- Allows more defensive versatility. Bledsoe and Brogdon are both good defenders with the ability to guard multiple positions. Playing them next to Middleton, another fantastic defender, and Giannis, who is arguably the best defensive player in basketball, will allow for them to really get after it defensively. They can switch easily on the perimeter, provide help and recover when needed, and hit the defensive glass (Bledsoe is a great rebounder for a guard).
- Overall outlook
- I think this improves their team tremendously. I understand they lose consistent scoring and rebounding from Monroe, but they can make up the rebounding with more minutes from Henson and add scoring (and spacing) with Teletovic. This also presumably opens up more minutes for Maker who has shown flashes over the last two seasons. In addition, once Jabari comes back, they will be able to play a lineup in Bledsoe, Brogdon, Middleton, Jabari, and Giannis that will be able to guard any team that tries to go small against them – meaning, this will create major problems for the Cavs (and could provide some interesting matchups against GSW, with GSW still having the upper hand).
- Another lineup that will be awesome on defense will be Bledsoe, Brogdon, Snell, Middelton, and Giannis. Ability to switch, good spot up three point shooters from 1-4 (more space for Giannis), and multiple playmakers from different areas of court.
- It provides another scoring threat for a team that needed one.
- The first round pick is a decent loss, but it was likely to be in the bottom 1/3 of the first round anyway. For a team looking to make a playoff push, I think losing the pick is an acceptable move.
- I can foresee the Bucks trying to shore up their frontline before the trade deadline adding some more depth and scoring.
- Bledsoe is under contract past this season for 15 million next season, which is good value in today’s market.
- Bucks have great defensive depth at the 1-3 in Giannis (can play 1-5, depending on matchup), Middleton (defend 1-4), Brogdon (defend 1-3), Snell (1-3), Bledsoe (1-2), and Dellavedova (1-2). If Henson stays more focused and Maker’s “flashes” become more consistent, they will be very scary defensively – currently ranked 25th in dRTG, but this will get better once Bledsoe gets acclimated to the team.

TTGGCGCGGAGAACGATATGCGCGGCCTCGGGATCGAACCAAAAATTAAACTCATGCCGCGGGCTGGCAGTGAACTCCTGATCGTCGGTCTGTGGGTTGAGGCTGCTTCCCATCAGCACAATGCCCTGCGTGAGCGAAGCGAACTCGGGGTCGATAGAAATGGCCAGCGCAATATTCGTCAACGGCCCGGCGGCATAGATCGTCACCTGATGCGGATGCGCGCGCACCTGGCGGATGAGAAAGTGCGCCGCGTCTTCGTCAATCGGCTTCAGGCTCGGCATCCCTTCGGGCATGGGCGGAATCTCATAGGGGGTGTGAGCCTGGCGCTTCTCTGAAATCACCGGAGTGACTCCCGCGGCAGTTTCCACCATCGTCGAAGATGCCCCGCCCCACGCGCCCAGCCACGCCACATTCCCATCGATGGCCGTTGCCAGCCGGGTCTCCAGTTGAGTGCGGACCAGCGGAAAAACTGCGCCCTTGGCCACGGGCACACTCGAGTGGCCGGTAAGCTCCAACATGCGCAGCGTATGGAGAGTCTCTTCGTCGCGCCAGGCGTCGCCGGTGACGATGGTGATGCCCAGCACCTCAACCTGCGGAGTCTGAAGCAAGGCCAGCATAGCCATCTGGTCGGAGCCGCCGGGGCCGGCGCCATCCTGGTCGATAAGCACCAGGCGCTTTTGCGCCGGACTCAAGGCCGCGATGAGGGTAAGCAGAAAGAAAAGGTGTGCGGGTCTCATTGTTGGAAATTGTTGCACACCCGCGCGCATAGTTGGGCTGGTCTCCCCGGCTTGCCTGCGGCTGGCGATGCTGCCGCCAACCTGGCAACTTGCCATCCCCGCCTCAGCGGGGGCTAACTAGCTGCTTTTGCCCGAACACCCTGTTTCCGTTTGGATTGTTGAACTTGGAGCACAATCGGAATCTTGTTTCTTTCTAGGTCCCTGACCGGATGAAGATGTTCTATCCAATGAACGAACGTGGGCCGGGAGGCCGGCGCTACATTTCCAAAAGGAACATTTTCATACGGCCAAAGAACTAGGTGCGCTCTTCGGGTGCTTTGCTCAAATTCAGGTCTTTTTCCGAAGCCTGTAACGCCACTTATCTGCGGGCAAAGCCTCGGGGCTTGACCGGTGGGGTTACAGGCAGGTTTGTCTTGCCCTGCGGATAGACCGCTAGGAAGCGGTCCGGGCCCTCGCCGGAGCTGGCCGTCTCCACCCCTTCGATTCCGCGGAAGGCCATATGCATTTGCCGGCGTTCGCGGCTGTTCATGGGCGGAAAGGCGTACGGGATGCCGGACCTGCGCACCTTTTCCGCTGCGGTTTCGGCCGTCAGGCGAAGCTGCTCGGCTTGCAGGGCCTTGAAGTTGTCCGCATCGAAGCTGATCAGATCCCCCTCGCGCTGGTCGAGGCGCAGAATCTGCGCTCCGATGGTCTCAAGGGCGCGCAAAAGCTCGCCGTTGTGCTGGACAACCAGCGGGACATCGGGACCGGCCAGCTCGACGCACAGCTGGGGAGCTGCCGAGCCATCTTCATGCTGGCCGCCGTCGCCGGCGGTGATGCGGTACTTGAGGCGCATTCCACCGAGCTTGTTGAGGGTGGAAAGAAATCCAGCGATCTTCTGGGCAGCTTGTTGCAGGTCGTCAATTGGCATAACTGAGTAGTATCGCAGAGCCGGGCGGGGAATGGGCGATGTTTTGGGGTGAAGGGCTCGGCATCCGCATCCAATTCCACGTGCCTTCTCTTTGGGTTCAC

- Given how open the east is this year, this was a win-now move with potential going forward as well (they can bring back Parker if they like, they’ll have Bledsoe’s bird rights, internal development from players like Maker, Wilson, etc).
- Grade: A
- This is pretty straight forward – they wanted value for a player that didn’t want to be there and picked up an expiring contract and a pick that will likely be conveyed, given the Bucks’ position in the east.
- Given Phoenix’s glut of players at the 4/5, I can see them making another move trading one of them for another expiring or for a position of need (point guard).
- They were unable to trade Chandler’s contract, who the Suns were rumored to have wanted to attach in a Bledsoe trade. No surprise here given the size of both contracts.
- Monroe should be able to work with Chriss, Bender, and Len on their post games. Even though he is not the most fleet of foot, Monroe has great footwork in the post and has a nice touch around the rim (uses mostly his left hand).
- Monroe won’t provide much in terms of defense, but he’s strong on the glass.
- Phoenix, a team that is rebuilding, wanted to get value out of a player that wanted to leave. Even though the pick is in the late first, that is still acceptable value in a deal in which they were able to clear cap for next year. Phoenix has drafted well outside of the top few picks, including picking Devin Booker, Alan Williams, TJ Warren, and Tyler Ulis in recent drafts, so adding a pick in the bottom 1/3 of the first round could yield some nice results.
- Again, the pick will likely be conveyed as the Bucks are a playoff team in the east
- The Suns had little leverage to work with because every team knew Bledsoe wanted out.
- (I know there isn’t much analysis from the Phoenix side, but this was really a trade that got an expiring contract and a pick out of a player that wanted nothing to do with the franchise anymore. That was the point of it.)
- Grade: B+